Businesses should look beyond P&L when preparing for Nat Cats – Zurich Canada CEO

Businesses should look beyond P&L when preparing for Nat Cats – Zurich Canada CEO | Insurance Business Canada

Businesses should look beyond P&L when preparing for Nat Cats – Zurich Canada CEO

Events are natural, disasters are not. Natural catastrophes deliver lessons as valuable as they are difficult for disaster risk management professionals, and it is essential that businesses learn from past events to reduce risk and build resilience for the future, according to Zurich Insurance.

Canada faced several extreme weather events this year, including hurricane Fiona, which pummelled parts of Atlantic Canada in September, causing approximately $660 million in insured damage, according to an initial estimate by Catastrophe Indices and Quantification Inc.

Experts at Swiss Re, and many other research facilities, have attributed the rising frequency and severity of extreme weather events to climate change, with the global reinsurer stating that natural catastrophe losses were 22% higher in the first half of 2022 than the 10-year average. This is a challenge that is not going away.

Speaking with Insurance Business at the RIMS Canada conference in Halifax, Saad Mered, CEO of Zurich Canada, said businesses must focus on preparation and mitigation for volatile weather events.

“Where we start is: Are our customers prepared? Are they self-aware about what that preparation really means in practice? Have they thought about the consequences of where they’re investing for new clients, new warehouses, new logistics centres, or new businesses where they’re making acquisitions?” he said. “Businesses need to think through the impact of all that, beyond a simple profit and loss (P&L) analysis.”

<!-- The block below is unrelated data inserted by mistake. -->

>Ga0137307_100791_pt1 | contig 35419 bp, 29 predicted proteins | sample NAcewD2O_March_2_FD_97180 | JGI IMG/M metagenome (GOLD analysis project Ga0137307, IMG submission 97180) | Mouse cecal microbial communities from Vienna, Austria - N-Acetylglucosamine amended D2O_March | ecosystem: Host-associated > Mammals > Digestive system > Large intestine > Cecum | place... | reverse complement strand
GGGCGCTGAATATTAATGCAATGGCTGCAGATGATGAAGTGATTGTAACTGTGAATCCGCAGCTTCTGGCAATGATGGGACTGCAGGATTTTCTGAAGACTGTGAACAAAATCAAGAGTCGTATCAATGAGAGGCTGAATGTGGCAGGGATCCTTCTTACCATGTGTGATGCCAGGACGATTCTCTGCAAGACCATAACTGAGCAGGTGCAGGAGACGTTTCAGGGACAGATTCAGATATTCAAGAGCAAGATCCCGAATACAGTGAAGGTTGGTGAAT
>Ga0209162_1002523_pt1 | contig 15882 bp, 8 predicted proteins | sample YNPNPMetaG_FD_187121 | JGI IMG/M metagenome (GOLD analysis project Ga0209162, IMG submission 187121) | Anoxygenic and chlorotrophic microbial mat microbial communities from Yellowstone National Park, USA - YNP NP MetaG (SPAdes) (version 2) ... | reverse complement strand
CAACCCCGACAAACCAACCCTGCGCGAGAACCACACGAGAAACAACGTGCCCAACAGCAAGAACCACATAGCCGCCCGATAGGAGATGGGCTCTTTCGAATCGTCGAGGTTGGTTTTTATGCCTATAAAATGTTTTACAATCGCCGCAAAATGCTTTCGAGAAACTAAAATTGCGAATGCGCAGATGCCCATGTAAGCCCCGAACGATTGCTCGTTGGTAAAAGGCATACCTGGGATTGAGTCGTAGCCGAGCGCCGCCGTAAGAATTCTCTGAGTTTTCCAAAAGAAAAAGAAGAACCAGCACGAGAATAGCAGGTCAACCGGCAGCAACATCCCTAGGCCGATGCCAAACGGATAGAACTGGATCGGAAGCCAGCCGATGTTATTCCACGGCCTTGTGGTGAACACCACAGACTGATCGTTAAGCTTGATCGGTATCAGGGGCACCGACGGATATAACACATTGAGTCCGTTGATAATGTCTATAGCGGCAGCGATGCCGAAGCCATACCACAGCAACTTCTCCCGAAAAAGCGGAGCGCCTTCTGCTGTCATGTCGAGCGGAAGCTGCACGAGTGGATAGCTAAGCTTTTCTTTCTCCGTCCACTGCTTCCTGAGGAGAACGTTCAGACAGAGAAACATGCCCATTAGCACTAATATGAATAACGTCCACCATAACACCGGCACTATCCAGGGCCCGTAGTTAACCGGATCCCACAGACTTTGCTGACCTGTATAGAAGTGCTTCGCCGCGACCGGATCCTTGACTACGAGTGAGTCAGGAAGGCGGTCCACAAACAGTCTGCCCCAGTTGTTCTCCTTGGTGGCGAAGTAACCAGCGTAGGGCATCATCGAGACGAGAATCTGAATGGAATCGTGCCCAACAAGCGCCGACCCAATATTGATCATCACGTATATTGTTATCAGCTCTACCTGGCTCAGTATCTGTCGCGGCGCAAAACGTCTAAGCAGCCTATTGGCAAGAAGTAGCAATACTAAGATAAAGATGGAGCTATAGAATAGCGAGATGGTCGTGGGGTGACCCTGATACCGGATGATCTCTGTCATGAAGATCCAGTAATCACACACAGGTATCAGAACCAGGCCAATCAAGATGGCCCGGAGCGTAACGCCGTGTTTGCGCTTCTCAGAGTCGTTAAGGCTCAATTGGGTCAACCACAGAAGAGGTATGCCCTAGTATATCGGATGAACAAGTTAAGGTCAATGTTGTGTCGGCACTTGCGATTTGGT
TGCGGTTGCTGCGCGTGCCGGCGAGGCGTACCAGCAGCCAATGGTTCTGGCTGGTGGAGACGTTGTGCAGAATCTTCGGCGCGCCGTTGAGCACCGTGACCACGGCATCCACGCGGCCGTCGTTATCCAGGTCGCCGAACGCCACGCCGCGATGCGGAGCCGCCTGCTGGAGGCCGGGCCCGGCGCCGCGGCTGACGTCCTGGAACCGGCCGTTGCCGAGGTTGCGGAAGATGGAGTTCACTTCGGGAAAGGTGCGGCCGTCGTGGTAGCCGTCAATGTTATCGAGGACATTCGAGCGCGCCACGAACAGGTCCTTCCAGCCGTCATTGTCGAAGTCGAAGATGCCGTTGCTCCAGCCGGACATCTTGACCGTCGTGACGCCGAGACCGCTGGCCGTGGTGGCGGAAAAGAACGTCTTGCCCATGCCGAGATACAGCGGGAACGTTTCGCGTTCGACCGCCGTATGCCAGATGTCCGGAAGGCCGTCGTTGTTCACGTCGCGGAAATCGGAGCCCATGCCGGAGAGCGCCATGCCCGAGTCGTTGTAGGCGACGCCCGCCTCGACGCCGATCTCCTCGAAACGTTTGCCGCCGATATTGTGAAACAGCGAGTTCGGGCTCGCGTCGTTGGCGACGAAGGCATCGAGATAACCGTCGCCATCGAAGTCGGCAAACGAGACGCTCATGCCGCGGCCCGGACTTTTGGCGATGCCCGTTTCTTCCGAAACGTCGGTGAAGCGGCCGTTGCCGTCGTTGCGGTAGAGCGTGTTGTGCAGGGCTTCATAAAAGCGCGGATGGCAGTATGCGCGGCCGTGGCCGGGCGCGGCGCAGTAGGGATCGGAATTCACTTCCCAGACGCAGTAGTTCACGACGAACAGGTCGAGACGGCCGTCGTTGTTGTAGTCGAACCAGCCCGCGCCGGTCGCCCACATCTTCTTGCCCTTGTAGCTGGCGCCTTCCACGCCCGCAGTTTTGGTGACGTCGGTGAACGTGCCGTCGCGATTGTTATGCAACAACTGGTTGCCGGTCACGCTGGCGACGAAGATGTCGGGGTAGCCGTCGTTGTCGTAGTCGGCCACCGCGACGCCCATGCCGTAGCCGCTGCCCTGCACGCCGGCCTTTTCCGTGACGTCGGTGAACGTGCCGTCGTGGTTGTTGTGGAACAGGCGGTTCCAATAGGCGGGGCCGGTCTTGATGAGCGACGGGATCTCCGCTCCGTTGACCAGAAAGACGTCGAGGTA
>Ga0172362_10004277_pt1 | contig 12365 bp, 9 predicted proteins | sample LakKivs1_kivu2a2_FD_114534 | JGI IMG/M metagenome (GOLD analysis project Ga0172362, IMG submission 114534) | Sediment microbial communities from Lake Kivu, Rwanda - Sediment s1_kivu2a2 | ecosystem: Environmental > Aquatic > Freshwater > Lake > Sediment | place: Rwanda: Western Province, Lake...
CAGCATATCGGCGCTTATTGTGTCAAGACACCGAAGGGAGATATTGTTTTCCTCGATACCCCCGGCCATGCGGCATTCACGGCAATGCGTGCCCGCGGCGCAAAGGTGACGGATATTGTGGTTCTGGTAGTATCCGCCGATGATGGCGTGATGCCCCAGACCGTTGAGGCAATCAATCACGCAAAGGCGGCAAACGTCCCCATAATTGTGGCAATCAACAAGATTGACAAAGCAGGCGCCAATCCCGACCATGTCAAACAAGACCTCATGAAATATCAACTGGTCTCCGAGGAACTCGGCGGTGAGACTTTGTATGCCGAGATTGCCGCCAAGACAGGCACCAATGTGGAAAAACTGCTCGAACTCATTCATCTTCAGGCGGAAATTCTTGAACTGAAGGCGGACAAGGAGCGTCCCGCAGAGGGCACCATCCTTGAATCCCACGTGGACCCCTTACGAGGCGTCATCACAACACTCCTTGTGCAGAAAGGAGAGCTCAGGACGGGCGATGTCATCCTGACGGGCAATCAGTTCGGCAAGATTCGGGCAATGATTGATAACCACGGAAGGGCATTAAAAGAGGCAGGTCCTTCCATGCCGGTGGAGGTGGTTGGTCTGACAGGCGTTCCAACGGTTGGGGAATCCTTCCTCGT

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Early in 2022, Zurich launched Zurich Resilience Solutions (ZRS) in Canada, following a successful launch in the US and other countries in January 2021. The ZRS team provides businesses with advisory services, solutions, and tools to build resilience to an evolving and interconnected risk landscape. It helps companies identify exposures, reduce potential losses, improve safety, and effectively manage loss control programs.

“We’re engaging with our customers through ZRS, and we’re deploying tools to help our customers better analyze and simulate scenarios around their options, in terms of where, when, and how they make investments, or choices around where their staff, offices, suppliers, or assets are located,” explained Mered. “I think this type of preparedness is really important.”

During any major natural catastrophe event, business interruption (BI) is somewhat inevitable, but in recent years, it has become far more challenging for businesses to fix any damages and resume operations quickly due to supply chain delays, labour shortages, and inflation – all challenges exacerbated by the COVID-19 pandemic. 

“We’re trying to impress upon clients the importance of spending more time unpacking their supply chain dependencies – not just one or two levels down, but 15 or 20 levels down the chain. That will help them to better mitigate their risks, and prepare for disruption,” said Mered.

Read more: Canada needs to accelerate work on climate defence - IBC

“Our clients have started making different decisions on where they build redundancies. Ten-years-ago, the big trend was just-in-time for everything, so people started discounting the impact of good redundancy in their P&L. But now, they’re rethinking the worth of redundancy investments, and having plan B, plan C, and plan D all tried, tested, and ready to be triggered.”

Beyond preparedness and mitigation, it is essential that businesses have adequate BI insurance, factoring in challenges like inflation and supply chain delays, which can increase the severity of claims.

“We’ve seen through our claims activities, not just in Canada but globally, a worrisome creep of underinsurance, even among sophisticated insurance buyers,” Mered told Insurance Business. “We’re having conversations with clients around insured values, BI indemnity periods, limits and aggregates. We’re doing the math in a less linear way to really determine the potential loss of income.

“If they decide they need more BI coverage, that will require more capital from the insurance market, and the price of that capacity is increasing, so businesses need to think about how they can mitigate that and reduce their risk transfer process. Frankly, BI is also a reputational damage issue, because even if the insurance carriers able to fully reimburse your loss, the longer-term impact of losing your customers for six months could be more severe than six months of profits.”